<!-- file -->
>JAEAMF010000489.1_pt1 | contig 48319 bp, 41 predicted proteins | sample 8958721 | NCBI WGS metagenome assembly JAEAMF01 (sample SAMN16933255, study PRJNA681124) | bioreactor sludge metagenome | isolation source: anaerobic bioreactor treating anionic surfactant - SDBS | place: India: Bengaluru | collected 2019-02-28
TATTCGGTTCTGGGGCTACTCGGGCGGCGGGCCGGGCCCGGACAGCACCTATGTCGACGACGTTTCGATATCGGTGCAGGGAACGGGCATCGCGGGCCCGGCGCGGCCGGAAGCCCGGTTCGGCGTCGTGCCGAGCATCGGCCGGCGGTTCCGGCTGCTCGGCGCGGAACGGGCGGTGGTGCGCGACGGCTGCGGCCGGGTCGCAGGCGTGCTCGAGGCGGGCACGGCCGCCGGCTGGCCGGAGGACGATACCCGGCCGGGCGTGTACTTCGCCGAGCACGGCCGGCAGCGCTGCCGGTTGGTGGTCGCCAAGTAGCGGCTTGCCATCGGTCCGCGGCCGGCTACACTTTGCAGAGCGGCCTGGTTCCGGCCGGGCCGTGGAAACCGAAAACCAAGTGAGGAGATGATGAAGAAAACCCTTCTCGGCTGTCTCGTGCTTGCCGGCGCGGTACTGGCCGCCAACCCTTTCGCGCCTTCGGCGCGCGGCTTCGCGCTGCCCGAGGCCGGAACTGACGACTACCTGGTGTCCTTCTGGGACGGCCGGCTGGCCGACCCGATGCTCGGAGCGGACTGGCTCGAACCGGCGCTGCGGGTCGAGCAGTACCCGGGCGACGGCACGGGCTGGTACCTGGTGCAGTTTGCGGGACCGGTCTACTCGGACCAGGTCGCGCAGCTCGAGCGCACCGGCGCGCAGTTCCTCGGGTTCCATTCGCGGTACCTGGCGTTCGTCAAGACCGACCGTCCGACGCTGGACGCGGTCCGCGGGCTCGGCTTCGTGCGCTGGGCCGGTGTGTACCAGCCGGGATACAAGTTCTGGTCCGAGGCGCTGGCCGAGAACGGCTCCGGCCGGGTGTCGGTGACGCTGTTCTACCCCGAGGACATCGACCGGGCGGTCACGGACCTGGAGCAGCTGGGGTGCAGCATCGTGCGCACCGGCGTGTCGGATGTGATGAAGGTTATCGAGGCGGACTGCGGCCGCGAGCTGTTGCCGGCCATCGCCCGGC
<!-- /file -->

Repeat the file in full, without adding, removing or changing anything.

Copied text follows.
>JAEAMF010000489.1_pt1 | contig 48319 bp, 41 predicted proteins | sample 8958721 | NCBI WGS metagenome assembly JAEAMF01 (sample SAMN16933255, study PRJNA681124) | bioreactor sludge metagenome | isolation source: anaerobic bioreactor treating anionic surfactant - SDBS | place: India: Bengaluru | collected 2019-02-28
TATTCGGTTCTGGGGCTACTCGGGCGGCGGGCCGGGCCCGGACAGCACCTATGTCGACGACGTTTCGATATCGGTGCAGGGAACGGGCATCGCGGGCCCGGCGCGGCCGGAAGCCCGGTTCGGCGTCGTGCCGAGCATCGGCCGGCGGTTCCGGCTGCTCGGCGCGGAACGGGCGGTGGTGCGCGACGGCTGCGGCCGGGTCGCAGGCGTGCTCGAGGCGGGCACGGCCGCCGGCTGGCCGGAGGACGATACCCGGCCGGGCGTGTACTTCGCCGAGCACGGCCGGCAGCGCTGCCGGTTGGTGGTCGCCAAGTAGCGGCTTGCCATCGGTCCGCGGCCGGCTACACTTTGCAGAGCGGCCTGGTTCCGGCCGGGCCGTGGAAACCGAAAACCAAGTGAGGAGATGATGAAGAAAACCCTTCTCGGCTGTCTCGTGCTTGCCGGCGCGGTACTGGCCGCCAACCCTTTCGCGCCTTCGGCGCGCGGCTTCGCGCTGCCCGAGGCCGGAACTGACGACTACCTGGTGTCCTTCTGGGACGGCCGGCTGGCCGACCCGATGCTCGGAGCGGACTGGCTCGAACCGGCGCTGCGGGTCGAGCAGTACCCGGGCGACGGCACGGGCTGGTACCTGGTGCAGTTTGCGGGACCGGTCTACTCGGACCAGGTCGCGCAGCTCGAGCGCACCGGCGCGCAGTTCCTCGGGTTCCATTCGCGGTACCTGGCGTTCGTCAAGACCGACCGTCCGACGCTGGACGCGGTCCGCGGGCTCGGCTTCGTGCGCTGGGCCGGTGTGTACCAGCCGGGATACAAGTTCTGGTCCGAGGCGCTGGCCGAGAACGGCTCCGGCCGGGTGTCGGTGACGCTGTTCTACCCCGAGGACATCGACCGGGCGGTCACGGACCTGGAGCAGCTGGGGTGCAGCATCGTGCGCACCGGCGTGTCGGATGTGATGAAGGTTATCGAGGCGGACTGCGGCCGCGAGCTGTTGCCGGCCATCGCCCGGC